Showing posts with label Portugal. Show all posts
Showing posts with label Portugal. Show all posts

Around the World in 12 Dishes: Portugal

This month we are exploring Portugal for Around the World in 12 Dishes. I wrote an introduction to Portugal there, so I am going to get into how we explored the country. As always we took some books out of the library. Our favorites for Hazel getting understanding are:
  • Portugal by Kari Schuetz - an easy to understand overview of the country and culture

  • A New Life in an Old Village by Hélène Tremblay - one family's story about life in a Portugal village

  • The Little Horse of Seven Colors and Other Portuguese Folk Tales Retold by Patricia Tracy Lowe - folk tales with a few illustrations

I also spoke to a friend who is Portuguese American. She suggested making caldo verde and Portuguese sweet bread. Of course her memories of her grandmother making them did not include an actual recipe--more of take this and that and a little of this, so I looked for some recipes. For the caldo verde (green soup) we found a recipe in Jean Anderson's The Food of Portugal. Now I knew this was taking a chance since both Steve and Hazel do not like kale. There is discussion on line whether the greens should be kale or collard greens. Since I like kale better and have had the soup in a restaurant in an area with large Portuguese American population and it said kale and potato soup, I went for kale. Sometimes Steve will eat it in things, so I figured why not. I dragged a sick Hazel out to the store and of course everyone was shopping for Easter that morning. Ugh! So much for a quick trip. An employee in the meat department helped me pick out sausage since I don't like it usually. Hazel thought it was too bland, but did not tell me this until a few days later. She just didn't eat it. I thought it could use more salt (and I do not usually cook with salt at all and never add it) and did not like the sausage and Steve just didn't like it.

Green Soup or Caldo Verde
1 large yellow onion
1 large garlic clove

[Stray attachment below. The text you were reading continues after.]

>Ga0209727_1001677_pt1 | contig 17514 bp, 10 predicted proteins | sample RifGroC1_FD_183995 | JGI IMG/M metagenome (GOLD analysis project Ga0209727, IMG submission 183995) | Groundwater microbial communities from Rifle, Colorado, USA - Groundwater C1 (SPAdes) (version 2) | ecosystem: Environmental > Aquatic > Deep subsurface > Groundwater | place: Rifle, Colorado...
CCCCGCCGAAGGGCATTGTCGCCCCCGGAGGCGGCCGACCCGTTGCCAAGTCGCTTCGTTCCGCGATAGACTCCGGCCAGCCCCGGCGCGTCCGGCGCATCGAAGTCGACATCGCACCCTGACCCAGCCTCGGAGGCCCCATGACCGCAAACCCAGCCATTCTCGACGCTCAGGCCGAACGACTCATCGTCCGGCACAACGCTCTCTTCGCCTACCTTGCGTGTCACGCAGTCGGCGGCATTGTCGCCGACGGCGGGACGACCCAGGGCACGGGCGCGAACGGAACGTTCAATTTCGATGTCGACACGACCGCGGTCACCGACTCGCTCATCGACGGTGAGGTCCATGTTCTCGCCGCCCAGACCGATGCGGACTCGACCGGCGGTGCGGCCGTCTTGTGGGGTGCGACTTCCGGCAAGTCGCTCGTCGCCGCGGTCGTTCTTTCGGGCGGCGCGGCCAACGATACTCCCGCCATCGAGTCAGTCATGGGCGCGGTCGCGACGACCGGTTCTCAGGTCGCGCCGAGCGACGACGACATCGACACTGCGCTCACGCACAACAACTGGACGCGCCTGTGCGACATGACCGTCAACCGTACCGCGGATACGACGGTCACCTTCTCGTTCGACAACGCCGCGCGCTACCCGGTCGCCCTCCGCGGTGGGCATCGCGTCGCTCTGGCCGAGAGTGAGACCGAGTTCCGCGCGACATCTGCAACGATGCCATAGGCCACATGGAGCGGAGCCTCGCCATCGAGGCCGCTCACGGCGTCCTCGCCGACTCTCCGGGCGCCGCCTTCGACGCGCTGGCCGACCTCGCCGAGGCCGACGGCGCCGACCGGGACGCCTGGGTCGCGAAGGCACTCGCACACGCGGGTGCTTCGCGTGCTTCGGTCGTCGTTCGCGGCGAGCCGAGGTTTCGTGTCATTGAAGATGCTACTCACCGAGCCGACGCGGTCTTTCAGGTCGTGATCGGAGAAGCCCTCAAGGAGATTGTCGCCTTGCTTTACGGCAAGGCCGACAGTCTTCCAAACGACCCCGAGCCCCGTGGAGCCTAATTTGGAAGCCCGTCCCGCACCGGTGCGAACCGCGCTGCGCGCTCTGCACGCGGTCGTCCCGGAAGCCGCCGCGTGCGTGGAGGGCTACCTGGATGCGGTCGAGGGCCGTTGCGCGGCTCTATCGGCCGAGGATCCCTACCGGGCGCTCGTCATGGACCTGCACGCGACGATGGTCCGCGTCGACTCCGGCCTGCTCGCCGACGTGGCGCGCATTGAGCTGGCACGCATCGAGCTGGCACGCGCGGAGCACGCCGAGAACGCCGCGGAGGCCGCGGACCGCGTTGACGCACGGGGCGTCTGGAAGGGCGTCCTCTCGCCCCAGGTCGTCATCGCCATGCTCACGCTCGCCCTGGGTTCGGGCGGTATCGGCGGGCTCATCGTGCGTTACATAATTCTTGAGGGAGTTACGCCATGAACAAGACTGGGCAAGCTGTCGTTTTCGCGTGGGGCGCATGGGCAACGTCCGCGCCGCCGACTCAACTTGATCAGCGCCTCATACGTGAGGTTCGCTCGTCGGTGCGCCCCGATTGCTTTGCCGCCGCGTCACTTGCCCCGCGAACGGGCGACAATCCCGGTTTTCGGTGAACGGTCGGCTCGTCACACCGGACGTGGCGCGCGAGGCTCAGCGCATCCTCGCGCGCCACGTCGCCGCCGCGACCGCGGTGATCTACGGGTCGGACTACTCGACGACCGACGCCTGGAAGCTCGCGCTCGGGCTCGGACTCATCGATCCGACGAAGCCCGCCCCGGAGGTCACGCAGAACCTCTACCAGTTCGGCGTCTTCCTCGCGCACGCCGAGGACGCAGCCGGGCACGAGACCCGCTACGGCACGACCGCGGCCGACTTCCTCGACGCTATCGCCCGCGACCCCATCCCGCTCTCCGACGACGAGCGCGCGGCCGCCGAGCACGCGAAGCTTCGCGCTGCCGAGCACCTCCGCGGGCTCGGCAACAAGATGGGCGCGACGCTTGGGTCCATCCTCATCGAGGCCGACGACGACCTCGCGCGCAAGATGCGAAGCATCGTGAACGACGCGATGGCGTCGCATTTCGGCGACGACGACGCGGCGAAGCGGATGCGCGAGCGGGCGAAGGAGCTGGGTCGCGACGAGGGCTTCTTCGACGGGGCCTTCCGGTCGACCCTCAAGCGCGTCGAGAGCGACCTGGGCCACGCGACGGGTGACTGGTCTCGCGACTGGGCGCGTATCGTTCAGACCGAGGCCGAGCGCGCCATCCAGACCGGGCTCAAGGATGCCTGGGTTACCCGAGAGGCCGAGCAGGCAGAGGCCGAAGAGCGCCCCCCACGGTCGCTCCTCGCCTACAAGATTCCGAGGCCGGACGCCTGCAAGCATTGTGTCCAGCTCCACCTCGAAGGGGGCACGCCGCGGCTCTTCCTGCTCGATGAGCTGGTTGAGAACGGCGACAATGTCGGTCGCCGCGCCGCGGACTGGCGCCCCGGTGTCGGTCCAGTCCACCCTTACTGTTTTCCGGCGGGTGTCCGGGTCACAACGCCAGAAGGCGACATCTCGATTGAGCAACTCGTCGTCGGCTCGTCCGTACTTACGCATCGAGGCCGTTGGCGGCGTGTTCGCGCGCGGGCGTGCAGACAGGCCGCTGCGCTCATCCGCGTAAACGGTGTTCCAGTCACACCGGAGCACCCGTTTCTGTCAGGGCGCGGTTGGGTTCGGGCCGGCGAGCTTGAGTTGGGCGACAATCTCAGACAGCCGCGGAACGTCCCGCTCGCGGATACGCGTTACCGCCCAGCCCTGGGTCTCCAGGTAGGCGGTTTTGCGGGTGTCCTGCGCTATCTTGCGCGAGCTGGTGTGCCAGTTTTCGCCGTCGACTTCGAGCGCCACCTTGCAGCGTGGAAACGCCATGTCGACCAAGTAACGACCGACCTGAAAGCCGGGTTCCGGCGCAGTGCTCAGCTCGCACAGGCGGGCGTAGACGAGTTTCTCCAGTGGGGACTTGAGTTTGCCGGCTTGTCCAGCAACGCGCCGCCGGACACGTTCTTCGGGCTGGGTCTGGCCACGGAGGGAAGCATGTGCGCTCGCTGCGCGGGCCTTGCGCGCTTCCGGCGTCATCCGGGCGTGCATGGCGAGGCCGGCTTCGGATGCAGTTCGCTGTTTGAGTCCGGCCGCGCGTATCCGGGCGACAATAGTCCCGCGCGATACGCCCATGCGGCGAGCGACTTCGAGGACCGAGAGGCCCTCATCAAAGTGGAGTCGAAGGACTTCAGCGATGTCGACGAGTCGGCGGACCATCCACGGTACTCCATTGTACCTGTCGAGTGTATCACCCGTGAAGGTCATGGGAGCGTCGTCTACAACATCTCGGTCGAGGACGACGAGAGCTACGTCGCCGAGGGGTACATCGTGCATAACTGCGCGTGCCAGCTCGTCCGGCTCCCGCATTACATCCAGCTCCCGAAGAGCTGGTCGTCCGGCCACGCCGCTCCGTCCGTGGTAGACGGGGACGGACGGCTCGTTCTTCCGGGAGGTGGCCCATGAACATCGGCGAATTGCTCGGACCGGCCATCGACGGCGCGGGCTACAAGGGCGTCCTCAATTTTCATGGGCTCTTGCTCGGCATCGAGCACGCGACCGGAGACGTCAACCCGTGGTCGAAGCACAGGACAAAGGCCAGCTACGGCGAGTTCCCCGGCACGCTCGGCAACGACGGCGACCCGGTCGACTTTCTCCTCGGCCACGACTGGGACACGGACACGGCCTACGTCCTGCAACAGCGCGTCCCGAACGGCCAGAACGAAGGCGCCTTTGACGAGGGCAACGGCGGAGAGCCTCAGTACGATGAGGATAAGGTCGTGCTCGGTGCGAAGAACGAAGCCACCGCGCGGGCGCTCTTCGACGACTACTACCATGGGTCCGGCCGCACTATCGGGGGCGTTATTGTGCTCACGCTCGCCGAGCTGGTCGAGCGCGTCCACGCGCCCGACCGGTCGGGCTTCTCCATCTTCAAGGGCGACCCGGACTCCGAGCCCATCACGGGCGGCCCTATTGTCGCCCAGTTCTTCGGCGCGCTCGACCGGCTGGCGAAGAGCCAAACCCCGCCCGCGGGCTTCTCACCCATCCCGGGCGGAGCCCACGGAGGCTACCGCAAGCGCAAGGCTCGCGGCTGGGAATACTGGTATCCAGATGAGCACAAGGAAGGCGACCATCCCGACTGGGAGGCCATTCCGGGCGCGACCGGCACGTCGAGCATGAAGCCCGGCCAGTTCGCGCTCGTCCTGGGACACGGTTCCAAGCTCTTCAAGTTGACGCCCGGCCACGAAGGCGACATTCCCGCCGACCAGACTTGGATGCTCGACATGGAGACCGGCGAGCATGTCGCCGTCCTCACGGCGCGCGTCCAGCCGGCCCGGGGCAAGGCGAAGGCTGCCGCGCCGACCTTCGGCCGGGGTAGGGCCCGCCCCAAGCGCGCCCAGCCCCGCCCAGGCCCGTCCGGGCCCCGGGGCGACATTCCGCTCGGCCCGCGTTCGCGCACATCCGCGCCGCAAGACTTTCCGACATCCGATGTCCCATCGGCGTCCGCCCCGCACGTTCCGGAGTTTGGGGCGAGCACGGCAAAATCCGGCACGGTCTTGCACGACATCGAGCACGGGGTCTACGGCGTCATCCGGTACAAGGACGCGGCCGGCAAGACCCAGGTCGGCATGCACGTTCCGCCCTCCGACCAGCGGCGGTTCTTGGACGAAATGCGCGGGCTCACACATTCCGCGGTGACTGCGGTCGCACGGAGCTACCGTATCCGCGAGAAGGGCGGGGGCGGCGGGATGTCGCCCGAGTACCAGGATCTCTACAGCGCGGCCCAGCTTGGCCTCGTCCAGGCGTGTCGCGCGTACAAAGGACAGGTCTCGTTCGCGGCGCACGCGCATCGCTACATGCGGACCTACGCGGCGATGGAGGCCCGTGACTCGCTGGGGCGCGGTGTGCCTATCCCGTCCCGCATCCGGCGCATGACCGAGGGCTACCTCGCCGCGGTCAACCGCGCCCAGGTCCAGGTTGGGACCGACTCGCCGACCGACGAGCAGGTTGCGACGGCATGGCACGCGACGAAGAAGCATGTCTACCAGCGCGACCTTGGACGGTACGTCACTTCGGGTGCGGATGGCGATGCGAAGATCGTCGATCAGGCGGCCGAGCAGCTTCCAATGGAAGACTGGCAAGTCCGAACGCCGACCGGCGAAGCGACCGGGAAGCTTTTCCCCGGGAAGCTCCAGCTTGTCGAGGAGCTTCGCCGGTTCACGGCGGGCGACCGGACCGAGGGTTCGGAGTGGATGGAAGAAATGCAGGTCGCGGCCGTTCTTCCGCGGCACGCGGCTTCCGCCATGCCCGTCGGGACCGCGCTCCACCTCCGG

4 tablespoons olive oil
6 large Eastern potatoes
2 quarts cold water
6 ounces chourico, chorizo, pepperoni
2 1/2 teaspoons salt (do not cut this down!! I did and it was a mistake)
1/4 teaspoon freshly ground pepper
1 pound collards or kale

Finely chop the onion, garlic, potatoes and  kale. Thinly slice the sausage. Saute the onion in the garlic in 3 tablespoons of oil in a large heavy saucepan for 2 to 3 minutes. Add the potatoes and saute stirring constantly for 2 to 3 minutes until they begin to color. Add water and cover the pot. Boil gently over medium heat for 20 to 25 minutes until the potatoes are mushy.

Meanwhile fry the sausage in a heavy skillet over low heat for 10 to 12 minutes until most of the fat is out. Drain well and reserve.

When the potatoes are mushy, remove pan from heat and with a potato masher, mash potatoes in pan with soup mixture. Add the sausage, salt and pepper and return to heat. Cover and simmer 5 minutes. Add the greens and simmer uncovered 5 minutes until greens are tender and the color of jade. Mix in remaining tablespoon of oil and taste the soup to see if it needs more salt or pepper (I did not do this and it was a mistake).

For the Portuguese Sweet Bread, I decided to try a recipe on-line instead of the one in the book. I found many recipes on-line and many of them were the same and had lard--since I didn't have lard, I looked for a recipe without it and found this one on Cooking with Elise: Massa Sovada Traditional Portuguese Sweet Bread. I cut the recipe in half and we tried to make it with Easter eggs instead of brown eggs. I definitely did not add enough flour for the recipe. As a result our eggs slid out of the bread and we had issues.

Massa Sovada or Portuguese Sweet Bread (adapted from Cooking With Elise)